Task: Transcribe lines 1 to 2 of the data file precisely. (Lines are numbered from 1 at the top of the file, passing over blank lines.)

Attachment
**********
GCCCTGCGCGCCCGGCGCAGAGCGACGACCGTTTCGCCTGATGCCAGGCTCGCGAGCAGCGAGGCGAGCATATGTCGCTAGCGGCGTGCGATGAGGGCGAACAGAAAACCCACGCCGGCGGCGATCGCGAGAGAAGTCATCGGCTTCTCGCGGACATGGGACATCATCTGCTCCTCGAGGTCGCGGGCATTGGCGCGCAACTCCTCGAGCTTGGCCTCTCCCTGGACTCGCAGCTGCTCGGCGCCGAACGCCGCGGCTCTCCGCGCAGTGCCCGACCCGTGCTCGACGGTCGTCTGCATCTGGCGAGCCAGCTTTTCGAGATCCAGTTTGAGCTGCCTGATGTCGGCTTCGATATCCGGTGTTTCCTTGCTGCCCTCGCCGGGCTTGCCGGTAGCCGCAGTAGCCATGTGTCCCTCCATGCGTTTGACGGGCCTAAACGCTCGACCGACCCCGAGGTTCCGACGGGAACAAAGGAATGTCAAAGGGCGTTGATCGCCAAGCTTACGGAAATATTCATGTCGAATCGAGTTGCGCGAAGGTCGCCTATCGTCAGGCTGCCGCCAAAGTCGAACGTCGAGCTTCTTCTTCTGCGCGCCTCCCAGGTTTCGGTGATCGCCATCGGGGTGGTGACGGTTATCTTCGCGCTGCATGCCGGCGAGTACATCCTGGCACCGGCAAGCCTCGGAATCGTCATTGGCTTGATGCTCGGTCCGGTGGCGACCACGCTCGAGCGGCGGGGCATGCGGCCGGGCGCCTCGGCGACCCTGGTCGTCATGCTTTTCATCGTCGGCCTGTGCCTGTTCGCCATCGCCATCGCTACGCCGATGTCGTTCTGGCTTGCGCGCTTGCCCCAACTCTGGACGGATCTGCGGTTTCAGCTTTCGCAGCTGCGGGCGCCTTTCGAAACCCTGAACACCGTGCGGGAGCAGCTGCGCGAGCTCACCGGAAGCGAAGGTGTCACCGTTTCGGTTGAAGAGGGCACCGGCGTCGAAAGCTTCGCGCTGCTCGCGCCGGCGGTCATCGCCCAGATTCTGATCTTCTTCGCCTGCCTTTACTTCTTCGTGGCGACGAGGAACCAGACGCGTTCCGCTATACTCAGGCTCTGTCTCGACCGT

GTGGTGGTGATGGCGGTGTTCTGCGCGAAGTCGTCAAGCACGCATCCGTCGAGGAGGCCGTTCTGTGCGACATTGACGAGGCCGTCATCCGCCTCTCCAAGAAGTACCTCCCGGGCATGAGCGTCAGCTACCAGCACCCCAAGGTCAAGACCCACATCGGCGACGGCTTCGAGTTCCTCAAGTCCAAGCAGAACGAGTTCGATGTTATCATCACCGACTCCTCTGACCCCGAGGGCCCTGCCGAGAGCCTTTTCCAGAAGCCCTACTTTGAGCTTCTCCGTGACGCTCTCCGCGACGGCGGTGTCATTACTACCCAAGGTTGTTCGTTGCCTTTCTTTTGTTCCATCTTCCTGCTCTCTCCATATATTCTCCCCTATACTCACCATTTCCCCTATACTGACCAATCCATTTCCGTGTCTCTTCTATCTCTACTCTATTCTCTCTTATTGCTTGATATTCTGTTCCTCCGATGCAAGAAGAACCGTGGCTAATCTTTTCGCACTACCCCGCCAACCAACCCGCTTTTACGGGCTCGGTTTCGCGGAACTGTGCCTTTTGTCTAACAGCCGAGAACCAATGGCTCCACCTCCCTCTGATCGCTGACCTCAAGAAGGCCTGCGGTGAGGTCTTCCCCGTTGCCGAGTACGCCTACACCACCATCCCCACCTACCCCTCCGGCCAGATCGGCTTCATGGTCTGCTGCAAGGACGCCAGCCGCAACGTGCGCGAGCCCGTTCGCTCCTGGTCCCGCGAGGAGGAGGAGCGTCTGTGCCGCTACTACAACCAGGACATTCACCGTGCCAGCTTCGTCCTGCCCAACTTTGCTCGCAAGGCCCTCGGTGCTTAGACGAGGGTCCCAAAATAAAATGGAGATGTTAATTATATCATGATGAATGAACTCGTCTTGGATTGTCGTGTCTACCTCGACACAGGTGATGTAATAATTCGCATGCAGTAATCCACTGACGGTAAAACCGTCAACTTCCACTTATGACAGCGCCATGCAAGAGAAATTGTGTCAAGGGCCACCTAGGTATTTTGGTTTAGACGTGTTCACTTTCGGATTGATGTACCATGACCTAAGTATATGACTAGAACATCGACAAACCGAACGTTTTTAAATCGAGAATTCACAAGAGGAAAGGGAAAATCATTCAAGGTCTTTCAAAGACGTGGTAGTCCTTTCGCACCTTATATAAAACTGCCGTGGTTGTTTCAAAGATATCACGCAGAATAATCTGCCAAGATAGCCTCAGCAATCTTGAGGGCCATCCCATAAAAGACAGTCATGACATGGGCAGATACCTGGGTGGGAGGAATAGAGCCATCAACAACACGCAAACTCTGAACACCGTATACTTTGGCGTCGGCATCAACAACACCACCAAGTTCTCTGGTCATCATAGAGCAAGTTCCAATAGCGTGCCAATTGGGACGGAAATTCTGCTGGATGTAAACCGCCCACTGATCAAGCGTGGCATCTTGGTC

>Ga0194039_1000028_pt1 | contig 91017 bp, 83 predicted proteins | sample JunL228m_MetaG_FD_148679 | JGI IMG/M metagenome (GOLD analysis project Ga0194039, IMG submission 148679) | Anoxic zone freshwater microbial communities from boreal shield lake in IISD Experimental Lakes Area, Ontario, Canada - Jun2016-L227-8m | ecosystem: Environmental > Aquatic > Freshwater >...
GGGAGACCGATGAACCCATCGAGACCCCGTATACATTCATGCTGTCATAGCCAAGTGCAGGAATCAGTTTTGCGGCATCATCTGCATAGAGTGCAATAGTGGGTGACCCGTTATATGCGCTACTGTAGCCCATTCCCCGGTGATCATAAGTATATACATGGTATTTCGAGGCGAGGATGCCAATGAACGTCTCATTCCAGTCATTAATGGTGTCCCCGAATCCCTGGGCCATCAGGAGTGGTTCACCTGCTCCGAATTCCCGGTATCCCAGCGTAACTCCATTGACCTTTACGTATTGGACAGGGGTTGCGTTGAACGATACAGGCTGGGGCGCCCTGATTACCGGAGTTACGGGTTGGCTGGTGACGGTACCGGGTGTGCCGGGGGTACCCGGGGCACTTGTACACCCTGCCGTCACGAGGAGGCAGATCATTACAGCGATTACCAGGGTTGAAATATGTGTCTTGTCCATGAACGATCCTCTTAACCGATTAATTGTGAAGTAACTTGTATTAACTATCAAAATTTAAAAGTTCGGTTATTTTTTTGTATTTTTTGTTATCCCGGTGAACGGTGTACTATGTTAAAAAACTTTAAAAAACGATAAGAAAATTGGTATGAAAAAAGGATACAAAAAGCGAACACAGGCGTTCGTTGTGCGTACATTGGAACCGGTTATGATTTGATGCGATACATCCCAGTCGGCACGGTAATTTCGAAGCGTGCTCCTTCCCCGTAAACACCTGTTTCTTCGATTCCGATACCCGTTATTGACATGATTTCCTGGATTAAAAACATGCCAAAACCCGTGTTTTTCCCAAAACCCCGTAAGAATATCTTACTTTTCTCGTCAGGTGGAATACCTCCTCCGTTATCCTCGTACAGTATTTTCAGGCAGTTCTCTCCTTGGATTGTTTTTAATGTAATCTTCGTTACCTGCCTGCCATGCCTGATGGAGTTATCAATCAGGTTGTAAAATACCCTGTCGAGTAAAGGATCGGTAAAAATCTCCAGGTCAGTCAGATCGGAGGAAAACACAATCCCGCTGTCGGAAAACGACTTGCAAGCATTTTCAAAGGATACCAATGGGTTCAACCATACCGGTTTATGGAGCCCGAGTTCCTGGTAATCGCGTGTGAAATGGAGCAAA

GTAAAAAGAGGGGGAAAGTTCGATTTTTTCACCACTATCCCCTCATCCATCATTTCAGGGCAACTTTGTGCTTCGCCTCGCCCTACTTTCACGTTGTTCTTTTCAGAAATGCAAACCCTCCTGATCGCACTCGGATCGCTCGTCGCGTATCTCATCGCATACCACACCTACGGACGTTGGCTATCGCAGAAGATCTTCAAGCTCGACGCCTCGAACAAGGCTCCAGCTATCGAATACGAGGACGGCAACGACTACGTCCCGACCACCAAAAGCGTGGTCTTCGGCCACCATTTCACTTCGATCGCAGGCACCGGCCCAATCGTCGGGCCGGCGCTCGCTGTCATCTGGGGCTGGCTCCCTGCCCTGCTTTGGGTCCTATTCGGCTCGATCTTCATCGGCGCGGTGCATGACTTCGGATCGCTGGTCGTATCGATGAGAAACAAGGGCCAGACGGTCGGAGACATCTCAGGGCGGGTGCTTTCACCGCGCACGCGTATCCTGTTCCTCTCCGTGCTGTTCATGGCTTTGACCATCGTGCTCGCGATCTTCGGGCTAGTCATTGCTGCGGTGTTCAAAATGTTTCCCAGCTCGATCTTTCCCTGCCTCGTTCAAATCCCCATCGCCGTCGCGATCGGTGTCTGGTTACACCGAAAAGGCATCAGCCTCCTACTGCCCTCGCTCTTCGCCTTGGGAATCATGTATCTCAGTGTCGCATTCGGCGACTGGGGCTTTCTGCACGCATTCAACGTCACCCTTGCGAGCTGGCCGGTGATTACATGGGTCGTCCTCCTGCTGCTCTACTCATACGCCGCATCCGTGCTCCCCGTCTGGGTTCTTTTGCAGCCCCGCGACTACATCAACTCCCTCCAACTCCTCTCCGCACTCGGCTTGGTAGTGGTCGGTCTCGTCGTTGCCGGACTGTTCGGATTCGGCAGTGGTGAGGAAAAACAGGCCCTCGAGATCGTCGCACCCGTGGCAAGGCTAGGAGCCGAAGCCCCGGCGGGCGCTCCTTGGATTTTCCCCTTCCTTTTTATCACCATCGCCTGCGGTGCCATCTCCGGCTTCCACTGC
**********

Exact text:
GCCCTGCGCGCCCGGCGCAGAGCGACGACCGTTTCGCCTGATGCCAGGCTCGCGAGCAGCGAGGCGAGCATATGTCGCTAGCGGCGTGCGATGAGGGCGAACAGAAAACCCACGCCGGCGGCGATCGCGAGAGAAGTCATCGGCTTCTCGCGGACATGGGACATCATCTGCTCCTCGAGGTCGCGGGCATTGGCGCGCAACTCCTCGAGCTTGGCCTCTCCCTGGACTCGCAGCTGCTCGGCGCCGAACGCCGCGGCTCTCCGCGCAGTGCCCGACCCGTGCTCGACGGTCGTCTGCATCTGGCGAGCCAGCTTTTCGAGATCCAGTTTGAGCTGCCTGATGTCGGCTTCGATATCCGGTGTTTCCTTGCTGCCCTCGCCGGGCTTGCCGGTAGCCGCAGTAGCCATGTGTCCCTCCATGCGTTTGACGGGCCTAAACGCTCGACCGACCCCGAGGTTCCGACGGGAACAAAGGAATGTCAAAGGGCGTTGATCGCCAAGCTTACGGAAATATTCATGTCGAATCGAGTTGCGCGAAGGTCGCCTATCGTCAGGCTGCCGCCAAAGTCGAACGTCGAGCTTCTTCTTCTGCGCGCCTCCCAGGTTTCGGTGATCGCCATCGGGGTGGTGACGGTTATCTTCGCGCTGCATGCCGGCGAGTACATCCTGGCACCGGCAAGCCTCGGAATCGTCATTGGCTTGATGCTCGGTCCGGTGGCGACCACGCTCGAGCGGCGGGGCATGCGGCCGGGCGCCTCGGCGACCCTGGTCGTCATGCTTTTCATCGTCGGCCTGTGCCTGTTCGCCATCGCCATCGCTACGCCGATGTCGTTCTGGCTTGCGCGCTTGCCCCAACTCTGGACGGATCTGCGGTTTCAGCTTTCGCAGCTGCGGGCGCCTTTCGAAACCCTGAACACCGTGCGGGAGCAGCTGCGCGAGCTCACCGGAAGCGAAGGTGTCACCGTTTCGGTTGAAGAGGGCACCGGCGTCGAAAGCTTCGCGCTGCTCGCGCCGGCGGTCATCGCCCAGATTCTGATCTTCTTCGCCTGCCTTTACTTCTTCGTGGCGACGAGGAACCAGACGCGTTCCGCTATACTCAGGCTCTGTCTCGACCGT

GTGGTGGTGATGGCGGTGTTCTGCGCGAAGTCGTCAAGCACGCATCCGTCGAGGAGGCCGTTCTGTGCGACATTGACGAGGCCGTCATCCGCCTCTCCAAGAAGTACCTCCCGGGCATGAGCGTCAGCTACCAGCACCCCAAGGTCAAGACCCACATCGGCGACGGCTTCGAGTTCCTCAAGTCCAAGCAGAACGAGTTCGATGTTATCATCACCGACTCCTCTGACCCCGAGGGCCCTGCCGAGAGCCTTTTCCAGAAGCCCTACTTTGAGCTTCTCCGTGACGCTCTCCGCGACGGCGGTGTCATTACTACCCAAGGTTGTTCGTTGCCTTTCTTTTGTTCCATCTTCCTGCTCTCTCCATATATTCTCCCCTATACTCACCATTTCCCCTATACTGACCAATCCATTTCCGTGTCTCTTCTATCTCTACTCTATTCTCTCTTATTGCTTGATATTCTGTTCCTCCGATGCAAGAAGAACCGTGGCTAATCTTTTCGCACTACCCCGCCAACCAACCCGCTTTTACGGGCTCGGTTTCGCGGAACTGTGCCTTTTGTCTAACAGCCGAGAACCAATGGCTCCACCTCCCTCTGATCGCTGACCTCAAGAAGGCCTGCGGTGAGGTCTTCCCCGTTGCCGAGTACGCCTACACCACCATCCCCACCTACCCCTCCGGCCAGATCGGCTTCATGGTCTGCTGCAAGGACGCCAGCCGCAACGTGCGCGAGCCCGTTCGCTCCTGGTCCCGCGAGGAGGAGGAGCGTCTGTGCCGCTACTACAACCAGGACATTCACCGTGCCAGCTTCGTCCTGCCCAACTTTGCTCGCAAGGCCCTCGGTGCTTAGACGAGGGTCCCAAAATAAAATGGAGATGTTAATTATATCATGATGAATGAACTCGTCTTGGATTGTCGTGTCTACCTCGACACAGGTGATGTAATAATTCGCATGCAGTAATCCACTGACGGTAAAACCGTCAACTTCCACTTATGACAGCGCCATGCAAGAGAAATTGTGTCAAGGGCCACCTAGGTATTTTGGTTTAGACGTGTTCACTTTCGGATTGATGTACCATGACCTAAGTATATGACTAGAACATCGACAAACCGAACGTTTTTAAATCGAGAATTCACAAGAGGAAAGGGAAAATCATTCAAGGTCTTTCAAAGACGTGGTAGTCCTTTCGCACCTTATATAAAACTGCCGTGGTTGTTTCAAAGATATCACGCAGAATAATCTGCCAAGATAGCCTCAGCAATCTTGAGGGCCATCCCATAAAAGACAGTCATGACATGGGCAGATACCTGGGTGGGAGGAATAGAGCCATCAACAACACGCAAACTCTGAACACCGTATACTTTGGCGTCGGCATCAACAACACCACCAAGTTCTCTGGTCATCATAGAGCAAGTTCCAATAGCGTGCCAATTGGGACGGAAATTCTGCTGGATGTAAACCGCCCACTGATCAAGCGTGGCATCTTGGTC